It hardly seems possible, but it has been 20 years since terrorists skyjacked four airplanes and crashed them into the Twin Towers, the Pentagon, and a field in Pennsylvania.
The one that crashed in Pennsylvania was probably headed for the White House but was diverted by the courageous efforts of its flight crew and passengers who attacked the terrorists. Those 19 terrorists killed 2,977 people and injured more than 6,000 others -- 265 on the planes (including the terrorists), 2,753 in the World Trade Center and surrounding area, and 125 at the Pentagon. These attacks remain the deadliest terrorist act in world history. (The variance in numbers resides in the many sources chronicling these events.)
According to at least one source, the terrorists were from Saudi Arabia and several other Arab nations, with al Qaeda financing the attack. The terrorists easily smuggled box-cutters and knives through security at three East Coast airports and selected airplanes that were full of jet fuel. Although the World Trade towers were designed to withstand 200 mph winds, they were not designed to withstand the tremendous heat from the exploding jet fuel.
Of those who perished during the initial attacks, 343 were New York City firefighters, 23 New York City police officers, and 37 officers with the Port Authority. At the Pentagon, 189 people were killed, including those in the airplane; the flight that crashed in Pennsylvania killed 44 passengers and crew members.
It has been estimated that it cost around half a million dollars to plan and execute this terrorist plan. However, the estimated loss during the first 2-4 weeks after the World Trade towers collapsed plus the decline in airline travel for the next few years was $123 billion. Around $60 billion worth of damage was done to the WTC site. The total cost of the cleanup was around $750 million.
Some 403 firefighters and law enforcement personnel were killed during this attack, plus another 125 military personnel at the Pentagon. Many of these heroes died because they were attempting to help others escape and get to safety without knowing that another disaster was on the way. History is replete with examples of other people who also died trying to help others. That is the American spirit.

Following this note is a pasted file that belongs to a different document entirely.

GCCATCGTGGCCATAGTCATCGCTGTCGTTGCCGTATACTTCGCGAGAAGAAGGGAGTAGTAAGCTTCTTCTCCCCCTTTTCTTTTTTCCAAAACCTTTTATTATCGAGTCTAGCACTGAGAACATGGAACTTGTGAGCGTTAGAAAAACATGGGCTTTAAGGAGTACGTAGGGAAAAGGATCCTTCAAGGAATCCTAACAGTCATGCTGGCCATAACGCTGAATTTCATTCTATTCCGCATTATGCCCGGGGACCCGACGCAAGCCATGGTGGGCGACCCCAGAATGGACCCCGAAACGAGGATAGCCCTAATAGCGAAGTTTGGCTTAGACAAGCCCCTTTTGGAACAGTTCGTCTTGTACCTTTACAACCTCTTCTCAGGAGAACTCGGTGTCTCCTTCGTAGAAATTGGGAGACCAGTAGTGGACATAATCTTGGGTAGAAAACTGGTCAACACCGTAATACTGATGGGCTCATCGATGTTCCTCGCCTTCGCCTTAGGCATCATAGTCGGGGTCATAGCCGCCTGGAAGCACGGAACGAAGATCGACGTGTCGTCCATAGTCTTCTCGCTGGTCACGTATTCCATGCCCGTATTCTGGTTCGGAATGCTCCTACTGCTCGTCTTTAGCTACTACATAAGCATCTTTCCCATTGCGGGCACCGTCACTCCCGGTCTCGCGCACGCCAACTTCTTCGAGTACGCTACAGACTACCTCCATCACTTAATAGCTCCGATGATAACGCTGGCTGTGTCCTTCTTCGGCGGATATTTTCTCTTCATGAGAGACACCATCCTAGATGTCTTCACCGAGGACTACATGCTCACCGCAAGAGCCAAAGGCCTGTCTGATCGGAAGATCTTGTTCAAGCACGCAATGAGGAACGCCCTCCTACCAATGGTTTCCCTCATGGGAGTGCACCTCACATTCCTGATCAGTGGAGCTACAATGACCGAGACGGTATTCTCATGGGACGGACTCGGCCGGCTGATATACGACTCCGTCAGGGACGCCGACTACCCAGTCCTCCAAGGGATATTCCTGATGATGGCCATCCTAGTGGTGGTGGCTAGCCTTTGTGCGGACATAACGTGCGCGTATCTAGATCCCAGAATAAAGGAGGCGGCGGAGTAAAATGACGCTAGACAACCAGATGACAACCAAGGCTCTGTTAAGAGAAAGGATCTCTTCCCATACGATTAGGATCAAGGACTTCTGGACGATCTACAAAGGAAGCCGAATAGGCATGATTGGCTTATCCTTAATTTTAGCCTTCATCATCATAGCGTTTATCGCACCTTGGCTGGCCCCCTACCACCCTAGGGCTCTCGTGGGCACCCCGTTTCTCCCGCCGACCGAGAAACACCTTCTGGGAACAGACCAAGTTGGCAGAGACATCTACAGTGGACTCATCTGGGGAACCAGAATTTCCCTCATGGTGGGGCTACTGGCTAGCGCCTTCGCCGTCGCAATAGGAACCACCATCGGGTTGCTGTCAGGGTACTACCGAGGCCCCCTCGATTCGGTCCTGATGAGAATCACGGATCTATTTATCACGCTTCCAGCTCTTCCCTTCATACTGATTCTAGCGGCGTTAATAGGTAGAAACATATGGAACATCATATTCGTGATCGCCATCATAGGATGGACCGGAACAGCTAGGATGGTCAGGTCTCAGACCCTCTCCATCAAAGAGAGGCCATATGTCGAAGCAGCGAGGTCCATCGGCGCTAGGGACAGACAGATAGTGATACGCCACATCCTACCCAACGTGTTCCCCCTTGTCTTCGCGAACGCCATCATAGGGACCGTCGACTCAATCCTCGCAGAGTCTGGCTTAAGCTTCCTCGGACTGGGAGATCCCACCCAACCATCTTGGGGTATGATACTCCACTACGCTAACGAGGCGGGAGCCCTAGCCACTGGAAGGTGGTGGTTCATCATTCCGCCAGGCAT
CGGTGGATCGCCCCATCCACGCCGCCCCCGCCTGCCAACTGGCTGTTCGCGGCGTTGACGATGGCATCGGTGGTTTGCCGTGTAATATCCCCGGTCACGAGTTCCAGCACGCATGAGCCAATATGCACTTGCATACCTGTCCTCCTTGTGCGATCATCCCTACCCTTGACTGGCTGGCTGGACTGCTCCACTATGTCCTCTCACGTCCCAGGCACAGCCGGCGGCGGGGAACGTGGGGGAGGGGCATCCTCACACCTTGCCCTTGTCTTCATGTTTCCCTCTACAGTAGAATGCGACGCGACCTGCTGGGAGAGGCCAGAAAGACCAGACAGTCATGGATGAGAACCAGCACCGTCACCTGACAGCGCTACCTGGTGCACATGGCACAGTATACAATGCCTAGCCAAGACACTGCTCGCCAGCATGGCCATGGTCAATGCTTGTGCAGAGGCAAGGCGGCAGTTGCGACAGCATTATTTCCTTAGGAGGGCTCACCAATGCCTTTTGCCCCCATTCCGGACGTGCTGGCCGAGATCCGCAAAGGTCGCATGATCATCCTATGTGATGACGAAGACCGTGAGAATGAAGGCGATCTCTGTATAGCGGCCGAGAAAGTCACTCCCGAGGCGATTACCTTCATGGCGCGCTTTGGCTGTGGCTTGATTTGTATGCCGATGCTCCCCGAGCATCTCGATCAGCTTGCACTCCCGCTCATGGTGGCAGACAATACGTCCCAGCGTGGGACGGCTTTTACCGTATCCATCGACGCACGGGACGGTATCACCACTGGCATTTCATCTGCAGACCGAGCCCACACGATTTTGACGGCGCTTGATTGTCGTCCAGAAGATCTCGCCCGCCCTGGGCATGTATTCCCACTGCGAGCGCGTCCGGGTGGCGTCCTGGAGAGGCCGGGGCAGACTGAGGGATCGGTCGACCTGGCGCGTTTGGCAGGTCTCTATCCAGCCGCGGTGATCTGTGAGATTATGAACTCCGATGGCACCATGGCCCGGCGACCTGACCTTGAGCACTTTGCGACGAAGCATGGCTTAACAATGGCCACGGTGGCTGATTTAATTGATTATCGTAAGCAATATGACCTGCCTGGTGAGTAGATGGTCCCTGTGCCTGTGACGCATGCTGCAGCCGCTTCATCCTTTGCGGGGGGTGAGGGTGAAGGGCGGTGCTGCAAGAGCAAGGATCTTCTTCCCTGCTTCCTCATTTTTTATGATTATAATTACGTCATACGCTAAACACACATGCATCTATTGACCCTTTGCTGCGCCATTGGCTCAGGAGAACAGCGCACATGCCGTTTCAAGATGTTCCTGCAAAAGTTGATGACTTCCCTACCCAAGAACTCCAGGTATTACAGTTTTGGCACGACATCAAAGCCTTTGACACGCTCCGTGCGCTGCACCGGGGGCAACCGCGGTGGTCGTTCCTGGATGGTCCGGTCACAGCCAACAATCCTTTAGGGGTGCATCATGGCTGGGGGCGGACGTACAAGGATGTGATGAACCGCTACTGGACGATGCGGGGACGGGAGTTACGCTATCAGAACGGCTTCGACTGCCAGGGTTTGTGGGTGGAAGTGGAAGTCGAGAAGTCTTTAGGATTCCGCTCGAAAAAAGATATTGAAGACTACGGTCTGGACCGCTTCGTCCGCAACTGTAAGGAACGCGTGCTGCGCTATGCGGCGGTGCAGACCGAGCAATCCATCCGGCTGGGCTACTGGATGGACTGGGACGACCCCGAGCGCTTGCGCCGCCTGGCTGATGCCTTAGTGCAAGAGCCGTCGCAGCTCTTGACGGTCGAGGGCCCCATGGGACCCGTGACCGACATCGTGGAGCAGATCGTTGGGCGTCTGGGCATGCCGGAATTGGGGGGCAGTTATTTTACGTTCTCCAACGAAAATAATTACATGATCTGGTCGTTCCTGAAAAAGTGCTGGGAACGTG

History also records that a significant number of religious leaders also got caught in the terrorists' attack. They gave their lives trying to help people, not necessarily because they were at the wrong place at the wrong time.
Interestingly, 9/11 also produced numerous changes to a number of our institutions. The Department of Homeland Security was created in response to 9/11. It merged 22 government agencies into one, including the Customs Service, the Immigration and Naturalization Service, the U.S. Coast Guard, and the Federal Emergency Management Agency. At the same time, the Red Cross, which oversaw much of the assistance to 9/11 victims had to make some significant changes in how it managed assistance.
The outpouring from caring groups from all over America flooded Washington with volunteers wanting to help but, unfortunately, there was no housing for them, no sanitation facilities, and not enough food and water. As a result, many volunteer groups were turned away. Although chaplains had been granted access during most disasters, it was discovered that many of them did not have the appropriate training to be useful. As a result, it was decided that only fully trained members of the International Conference of Police Chaplains would be welcome in the future. Shortly after 9/11, it also was determined that law enforcement chaplains who die in the line of duty would be covered by the same benefits as commissioned officers.
Time has a way of healing wounds, but we must not ever forget the tragedies that happened on September 11, 2011. These terrorist attacks occurred in our homeland and, but for the grace of God, could have included any one of us. We may live in a divided country these days, but it is imperative for us to remember all of us are Americans and have an obligation to one another that overshadows all of our differences: We are one in the American spirit, and like the brave people on Flight 93 who fought the terrorists as the plane crashed into Pennsylvania, we must unite to make sure that nothing like this ever occurs in our homeland again.
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Robert Box has been a law enforcement chaplain for 27 years. He is a master-level chaplain with the International Conference of Police Chaplains and is an endorsed chaplain with the American Baptist Churches USA. He also currently serves as a deputy sheriff chaplain for the Benton County Sheriff's Office. Opinions expressed in the article are the opinions of the author and not the agencies he serves.